1980s or early 90s era sci fi book, the main character is a woman. The world is now just a mega city around the equator enclosed by a shield or dome, and built generation by generation on top of the ruins of previous cities.

There's a power source generated by the ruins, I think it's called plasma? It lets users astral project and other stuff. The main character finds an unknown well of the stuff and tries to find a buyer, and gets sucked into a political coup of a different area.

Any help is much appreciated.

2 Answers 2


This is Walter Jon Williams Metropolitan

It's set at an indeterminate point in the future, where the world is one giant city, including some neighbourhoods that extend out over the sea. The world is sealed behind an impenetrable Shield, and buildings and cities are built on the ruins of older ones. It has been discovered that certain configurations of buildings and architecture generate a substance called plasm, which can be used to manipulate matter in magic ways.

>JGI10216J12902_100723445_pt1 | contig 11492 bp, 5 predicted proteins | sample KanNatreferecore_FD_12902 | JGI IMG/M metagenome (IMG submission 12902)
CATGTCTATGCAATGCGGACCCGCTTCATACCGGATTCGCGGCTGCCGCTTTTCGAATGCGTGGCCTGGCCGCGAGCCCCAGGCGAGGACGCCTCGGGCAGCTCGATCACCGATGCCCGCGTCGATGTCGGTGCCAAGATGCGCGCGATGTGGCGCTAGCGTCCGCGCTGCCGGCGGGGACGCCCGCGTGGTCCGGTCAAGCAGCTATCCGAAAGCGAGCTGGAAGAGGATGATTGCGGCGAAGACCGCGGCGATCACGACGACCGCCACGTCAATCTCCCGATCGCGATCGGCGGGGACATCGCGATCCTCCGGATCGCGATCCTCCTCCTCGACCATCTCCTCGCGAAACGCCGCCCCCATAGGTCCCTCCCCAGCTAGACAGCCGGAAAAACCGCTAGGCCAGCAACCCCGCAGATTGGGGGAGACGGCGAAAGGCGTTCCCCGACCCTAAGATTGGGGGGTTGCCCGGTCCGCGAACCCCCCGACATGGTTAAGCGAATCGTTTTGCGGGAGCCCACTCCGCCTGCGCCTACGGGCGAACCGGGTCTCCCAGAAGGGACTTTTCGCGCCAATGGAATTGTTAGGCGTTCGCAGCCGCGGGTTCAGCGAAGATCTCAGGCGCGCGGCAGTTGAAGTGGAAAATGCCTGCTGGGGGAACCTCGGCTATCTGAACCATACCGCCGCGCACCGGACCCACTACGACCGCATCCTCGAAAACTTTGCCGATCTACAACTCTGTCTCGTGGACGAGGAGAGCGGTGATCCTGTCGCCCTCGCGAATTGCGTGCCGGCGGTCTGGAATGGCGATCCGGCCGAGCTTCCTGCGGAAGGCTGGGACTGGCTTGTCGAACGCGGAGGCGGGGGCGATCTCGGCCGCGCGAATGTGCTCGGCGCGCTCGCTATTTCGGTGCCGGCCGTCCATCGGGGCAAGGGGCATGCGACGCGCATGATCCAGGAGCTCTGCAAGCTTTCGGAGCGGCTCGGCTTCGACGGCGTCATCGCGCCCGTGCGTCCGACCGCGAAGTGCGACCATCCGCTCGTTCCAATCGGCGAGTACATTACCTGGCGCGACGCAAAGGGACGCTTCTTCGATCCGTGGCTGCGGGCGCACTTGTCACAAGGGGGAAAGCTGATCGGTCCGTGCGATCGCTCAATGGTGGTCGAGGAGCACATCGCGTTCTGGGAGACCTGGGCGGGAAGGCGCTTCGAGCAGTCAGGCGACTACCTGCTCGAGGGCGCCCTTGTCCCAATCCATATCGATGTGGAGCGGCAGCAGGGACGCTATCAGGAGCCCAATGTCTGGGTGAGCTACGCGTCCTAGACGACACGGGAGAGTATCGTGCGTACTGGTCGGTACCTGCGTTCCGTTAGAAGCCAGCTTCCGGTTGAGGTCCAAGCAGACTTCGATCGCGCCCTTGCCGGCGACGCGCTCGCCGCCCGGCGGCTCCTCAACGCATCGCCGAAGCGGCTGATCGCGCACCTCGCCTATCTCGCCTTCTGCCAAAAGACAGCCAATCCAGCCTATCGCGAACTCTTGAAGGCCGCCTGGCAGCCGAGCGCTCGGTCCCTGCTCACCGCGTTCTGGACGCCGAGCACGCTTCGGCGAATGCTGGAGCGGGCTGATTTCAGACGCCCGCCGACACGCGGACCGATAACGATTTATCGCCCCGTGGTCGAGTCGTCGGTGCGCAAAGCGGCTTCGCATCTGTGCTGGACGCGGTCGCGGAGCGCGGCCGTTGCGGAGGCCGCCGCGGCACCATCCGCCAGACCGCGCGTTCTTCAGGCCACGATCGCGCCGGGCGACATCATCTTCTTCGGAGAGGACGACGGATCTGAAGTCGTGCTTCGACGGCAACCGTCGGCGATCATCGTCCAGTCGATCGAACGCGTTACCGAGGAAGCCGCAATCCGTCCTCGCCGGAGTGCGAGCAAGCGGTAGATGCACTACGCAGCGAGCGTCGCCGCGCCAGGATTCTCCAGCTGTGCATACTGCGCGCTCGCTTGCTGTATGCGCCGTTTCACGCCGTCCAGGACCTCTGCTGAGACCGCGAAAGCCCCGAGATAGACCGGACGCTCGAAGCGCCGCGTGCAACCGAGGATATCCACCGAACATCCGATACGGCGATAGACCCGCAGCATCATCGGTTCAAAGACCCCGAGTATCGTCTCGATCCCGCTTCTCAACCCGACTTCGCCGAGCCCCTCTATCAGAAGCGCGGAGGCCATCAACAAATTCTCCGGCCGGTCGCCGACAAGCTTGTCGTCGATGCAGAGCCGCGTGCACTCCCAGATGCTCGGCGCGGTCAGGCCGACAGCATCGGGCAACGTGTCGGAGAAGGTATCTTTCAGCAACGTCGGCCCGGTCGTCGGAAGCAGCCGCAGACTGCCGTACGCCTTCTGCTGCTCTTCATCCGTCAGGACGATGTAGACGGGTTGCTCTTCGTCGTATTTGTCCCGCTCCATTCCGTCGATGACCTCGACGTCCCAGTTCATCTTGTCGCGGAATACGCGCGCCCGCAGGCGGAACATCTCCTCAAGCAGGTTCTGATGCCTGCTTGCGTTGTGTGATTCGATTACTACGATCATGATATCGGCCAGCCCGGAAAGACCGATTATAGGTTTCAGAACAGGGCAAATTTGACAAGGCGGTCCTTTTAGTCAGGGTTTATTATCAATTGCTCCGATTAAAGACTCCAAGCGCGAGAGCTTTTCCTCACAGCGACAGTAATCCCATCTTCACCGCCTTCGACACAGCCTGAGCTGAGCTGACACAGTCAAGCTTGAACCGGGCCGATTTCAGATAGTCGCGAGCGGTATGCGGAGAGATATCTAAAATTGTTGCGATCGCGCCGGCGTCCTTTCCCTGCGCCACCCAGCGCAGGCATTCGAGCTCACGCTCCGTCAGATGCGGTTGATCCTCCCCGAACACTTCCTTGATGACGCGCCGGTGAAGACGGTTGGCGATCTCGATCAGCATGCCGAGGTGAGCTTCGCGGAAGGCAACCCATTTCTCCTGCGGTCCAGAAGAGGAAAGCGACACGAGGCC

The lead character is called Aiah, and she starts as a minor bureaucrat, investigating an incident where someone has located an unregulated well of plasm, before having a rather nasty accident.

There's also a sequel, City on Fire, which starts up immediately after the events of the first book.


I haven't read it, but have looked at the book several times because I've liked other books by the same author: Metropolitan by Walter Jon Williams. Here's an extract from the Wikipedia page:

Working for an emergency response team investigating a huge flaming apparition of a woman that damages several city blocks, she discovers a previously unknown plasm well of tremendous power (the apparition being caused by a woman who blundered into the well and tapped the plasm directly, killing herself in the process). Instead of disclosing its location, she [Aiah] leads the Authority on a wild goose chase while trying to decide on how best to use it to her advantage.

There's a sequel called City on Fire.

  • Yes! This is it, thanks so much! Nov 15, 2014 at 15:40

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